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Listed 2 sub titles with search on: Ancients' feasts, games and rituals for wider area of: "AGIOS GEORGIOS Small town VIOTIA" .


Ancients' feasts, games and rituals (2)

Festivals for gods and gods' deeds

ELIKON (Mountain) VIOTIA

Museia

On Helicon tripods have been dedicated, of which the oldest is the one which it is said Hesiod received for winning the prize for song at Chalcis on the Euripus. Men too live round about the grove, and here the Thespians celebrate a festival, and also games called the Museia. They celebrate other games in honor of Love, offering prizes not only for music but also for athletic events.


KORONIA (Ancient city) VIOTIA

Pamboeotia

Pamboeotia (pamboiotia), a festive panegyris of all the Boeotians, which the grammarians compare with the Panathenaea of the Atticans, and the Panionia of the Ionians. The principal object of the meeting was the common worship of Athena Itonia, who had a temple in the neighbourhood of Coronea, near which the panegyris was held (Strabo, ix. p. 411; Pans. ix. 34, ยง 1). From Polybius (iv. 3, ix. 34) it appears that during this national festival no war was allowed to be carried on, and that in case of a war a truce was always concluded. This panegyris is also mentioned by Plutarch (Amat. Narrat. p. 774 f.). It is a disputed point whether the Pamboeotia had anything to do with the political constitution of Boeotia, and with the relation of its several towns to Thebes. The question is discussed in Sainte-Croix, Des Gouvernements federat. p. 211, &c.; Raoul-Rochette, Sur la Forme et l'Administr, de l??tat federatif des Beotiens, in the Mem. de l'Acad. des Inscript. vol. viii. (1827), p. 214. It seems probable that its object was religious, not political, though, as at other panegyreis, there were no doubt political harangues [PANEGYRIS]. The state and constitution of Boeotia is discussed under BOEOTARCHES (See also Gilbert, Staatsalterthumer, ii. 53.)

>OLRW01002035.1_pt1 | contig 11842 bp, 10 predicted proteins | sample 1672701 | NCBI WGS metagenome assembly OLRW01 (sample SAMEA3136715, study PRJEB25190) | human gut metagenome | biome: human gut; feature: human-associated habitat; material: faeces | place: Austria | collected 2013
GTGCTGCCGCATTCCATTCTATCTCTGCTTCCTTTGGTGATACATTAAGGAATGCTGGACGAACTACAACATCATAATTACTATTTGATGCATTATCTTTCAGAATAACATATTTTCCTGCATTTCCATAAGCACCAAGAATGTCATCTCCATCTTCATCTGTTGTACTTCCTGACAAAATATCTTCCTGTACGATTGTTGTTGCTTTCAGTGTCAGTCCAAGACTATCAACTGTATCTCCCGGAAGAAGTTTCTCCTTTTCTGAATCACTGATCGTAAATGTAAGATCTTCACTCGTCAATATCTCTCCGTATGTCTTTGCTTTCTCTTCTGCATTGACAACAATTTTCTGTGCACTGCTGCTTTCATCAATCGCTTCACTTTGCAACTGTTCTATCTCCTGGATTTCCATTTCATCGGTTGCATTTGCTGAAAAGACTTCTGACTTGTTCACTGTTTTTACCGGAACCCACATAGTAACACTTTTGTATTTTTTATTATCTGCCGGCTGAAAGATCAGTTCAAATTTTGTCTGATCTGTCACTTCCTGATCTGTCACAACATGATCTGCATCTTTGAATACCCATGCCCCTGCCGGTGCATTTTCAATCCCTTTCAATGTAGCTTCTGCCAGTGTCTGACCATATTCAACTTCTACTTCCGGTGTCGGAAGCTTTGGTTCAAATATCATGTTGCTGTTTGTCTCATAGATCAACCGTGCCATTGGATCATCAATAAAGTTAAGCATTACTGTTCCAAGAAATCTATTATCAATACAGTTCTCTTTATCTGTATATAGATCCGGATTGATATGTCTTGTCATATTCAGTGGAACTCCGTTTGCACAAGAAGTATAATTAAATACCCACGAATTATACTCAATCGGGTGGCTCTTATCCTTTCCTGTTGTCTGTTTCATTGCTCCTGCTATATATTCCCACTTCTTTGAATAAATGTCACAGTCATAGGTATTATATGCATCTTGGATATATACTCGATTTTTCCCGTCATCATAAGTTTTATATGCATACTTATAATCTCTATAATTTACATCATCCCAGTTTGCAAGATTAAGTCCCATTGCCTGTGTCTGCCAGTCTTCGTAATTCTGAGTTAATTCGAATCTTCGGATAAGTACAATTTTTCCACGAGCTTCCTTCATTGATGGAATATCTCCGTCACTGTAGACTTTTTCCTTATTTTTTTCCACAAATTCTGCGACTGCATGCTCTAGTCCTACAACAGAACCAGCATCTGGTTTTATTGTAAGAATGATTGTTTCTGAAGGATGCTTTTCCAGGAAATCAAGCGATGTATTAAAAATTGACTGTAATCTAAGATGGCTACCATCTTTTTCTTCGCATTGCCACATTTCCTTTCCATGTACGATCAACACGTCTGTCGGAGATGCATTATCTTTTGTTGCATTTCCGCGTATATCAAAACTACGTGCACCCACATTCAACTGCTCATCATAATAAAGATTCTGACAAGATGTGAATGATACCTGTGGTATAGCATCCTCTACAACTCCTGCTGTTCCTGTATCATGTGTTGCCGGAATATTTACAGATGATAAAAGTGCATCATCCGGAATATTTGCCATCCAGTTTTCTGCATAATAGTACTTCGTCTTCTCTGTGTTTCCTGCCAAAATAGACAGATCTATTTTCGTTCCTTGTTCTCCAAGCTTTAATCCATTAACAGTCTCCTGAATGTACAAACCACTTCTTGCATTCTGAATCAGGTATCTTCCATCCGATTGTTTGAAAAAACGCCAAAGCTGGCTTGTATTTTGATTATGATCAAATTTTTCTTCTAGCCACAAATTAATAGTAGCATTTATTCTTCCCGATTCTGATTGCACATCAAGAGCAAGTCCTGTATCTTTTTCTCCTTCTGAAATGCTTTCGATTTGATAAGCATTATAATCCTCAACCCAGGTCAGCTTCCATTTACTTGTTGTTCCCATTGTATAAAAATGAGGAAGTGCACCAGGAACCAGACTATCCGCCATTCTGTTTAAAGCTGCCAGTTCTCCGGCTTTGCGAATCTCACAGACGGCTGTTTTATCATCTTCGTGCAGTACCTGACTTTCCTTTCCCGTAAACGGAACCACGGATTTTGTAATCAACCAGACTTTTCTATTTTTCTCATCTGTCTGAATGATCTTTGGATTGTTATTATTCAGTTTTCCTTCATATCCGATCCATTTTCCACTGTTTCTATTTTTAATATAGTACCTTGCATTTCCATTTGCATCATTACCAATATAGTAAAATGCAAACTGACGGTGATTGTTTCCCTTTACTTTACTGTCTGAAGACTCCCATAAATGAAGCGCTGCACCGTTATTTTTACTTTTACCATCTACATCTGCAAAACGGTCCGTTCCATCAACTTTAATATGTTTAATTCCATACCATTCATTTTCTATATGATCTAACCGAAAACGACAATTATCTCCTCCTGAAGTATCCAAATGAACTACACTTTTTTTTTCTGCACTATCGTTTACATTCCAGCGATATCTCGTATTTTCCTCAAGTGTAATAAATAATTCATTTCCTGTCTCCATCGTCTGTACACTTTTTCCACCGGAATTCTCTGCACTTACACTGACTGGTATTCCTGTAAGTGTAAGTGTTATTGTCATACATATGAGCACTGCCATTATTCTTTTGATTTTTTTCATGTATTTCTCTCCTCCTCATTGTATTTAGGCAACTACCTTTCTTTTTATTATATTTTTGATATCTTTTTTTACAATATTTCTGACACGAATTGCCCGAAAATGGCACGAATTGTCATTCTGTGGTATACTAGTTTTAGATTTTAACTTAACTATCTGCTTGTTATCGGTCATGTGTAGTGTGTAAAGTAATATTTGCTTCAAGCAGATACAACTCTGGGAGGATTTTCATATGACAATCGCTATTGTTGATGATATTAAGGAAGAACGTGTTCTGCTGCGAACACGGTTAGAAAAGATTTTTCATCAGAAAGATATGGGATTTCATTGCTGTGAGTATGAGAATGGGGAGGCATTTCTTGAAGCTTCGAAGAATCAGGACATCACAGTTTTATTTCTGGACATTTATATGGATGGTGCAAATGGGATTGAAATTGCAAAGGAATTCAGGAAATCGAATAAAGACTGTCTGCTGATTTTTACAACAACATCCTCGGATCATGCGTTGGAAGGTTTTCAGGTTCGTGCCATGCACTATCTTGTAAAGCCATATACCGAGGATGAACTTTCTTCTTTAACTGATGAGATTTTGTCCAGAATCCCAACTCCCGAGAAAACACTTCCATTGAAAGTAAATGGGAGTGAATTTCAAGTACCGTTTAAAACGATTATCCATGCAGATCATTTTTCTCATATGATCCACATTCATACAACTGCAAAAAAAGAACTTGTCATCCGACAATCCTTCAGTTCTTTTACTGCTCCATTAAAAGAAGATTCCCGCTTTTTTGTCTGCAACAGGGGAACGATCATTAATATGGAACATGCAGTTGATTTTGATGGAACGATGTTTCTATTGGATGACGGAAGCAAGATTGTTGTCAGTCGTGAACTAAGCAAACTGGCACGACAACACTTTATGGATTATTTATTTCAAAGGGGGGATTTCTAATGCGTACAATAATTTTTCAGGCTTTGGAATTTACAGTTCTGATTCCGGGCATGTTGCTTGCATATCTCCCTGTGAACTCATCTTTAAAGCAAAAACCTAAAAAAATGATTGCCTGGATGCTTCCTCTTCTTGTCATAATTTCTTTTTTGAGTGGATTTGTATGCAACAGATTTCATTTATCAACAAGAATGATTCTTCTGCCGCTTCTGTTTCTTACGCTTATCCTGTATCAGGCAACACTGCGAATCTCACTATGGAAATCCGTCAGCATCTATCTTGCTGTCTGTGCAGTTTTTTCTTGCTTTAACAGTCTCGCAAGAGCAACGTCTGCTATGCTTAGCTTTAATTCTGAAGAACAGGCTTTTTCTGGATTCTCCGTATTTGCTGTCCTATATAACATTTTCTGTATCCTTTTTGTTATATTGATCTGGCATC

This text is from: A Dictionary of Greek and Roman Antiquities (1890) (eds. William Smith, LLD, William Wayte, G. E. Marindin). Cited July 2004 from The Perseus Project URL below, which contains interesting hyperlinks


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